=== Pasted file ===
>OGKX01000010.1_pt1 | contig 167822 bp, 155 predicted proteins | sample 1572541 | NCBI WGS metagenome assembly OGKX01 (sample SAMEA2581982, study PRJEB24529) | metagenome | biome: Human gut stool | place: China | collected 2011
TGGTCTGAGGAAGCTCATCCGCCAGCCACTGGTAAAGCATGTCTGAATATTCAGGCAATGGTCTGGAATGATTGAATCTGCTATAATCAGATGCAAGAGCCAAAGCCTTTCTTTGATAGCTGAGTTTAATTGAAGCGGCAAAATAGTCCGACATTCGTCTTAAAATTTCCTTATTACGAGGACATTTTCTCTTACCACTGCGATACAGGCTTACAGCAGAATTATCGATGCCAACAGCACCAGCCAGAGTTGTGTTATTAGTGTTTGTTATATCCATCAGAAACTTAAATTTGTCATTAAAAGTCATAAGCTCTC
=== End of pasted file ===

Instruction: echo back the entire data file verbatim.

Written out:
>OGKX01000010.1_pt1 | contig 167822 bp, 155 predicted proteins | sample 1572541 | NCBI WGS metagenome assembly OGKX01 (sample SAMEA2581982, study PRJEB24529) | metagenome | biome: Human gut stool | place: China | collected 2011
TGGTCTGAGGAAGCTCATCCGCCAGCCACTGGTAAAGCATGTCTGAATATTCAGGCAATGGTCTGGAATGATTGAATCTGCTATAATCAGATGCAAGAGCCAAAGCCTTTCTTTGATAGCTGAGTTTAATTGAAGCGGCAAAATAGTCCGACATTCGTCTTAAAATTTCCTTATTACGAGGACATTTTCTCTTACCACTGCGATACAGGCTTACAGCAGAATTATCGATGCCAACAGCACCAGCCAGAGTTGTGTTATTAGTGTTTGTTATATCCATCAGAAACTTAAATTTGTCATTAAAAGTCATAAGCTCTC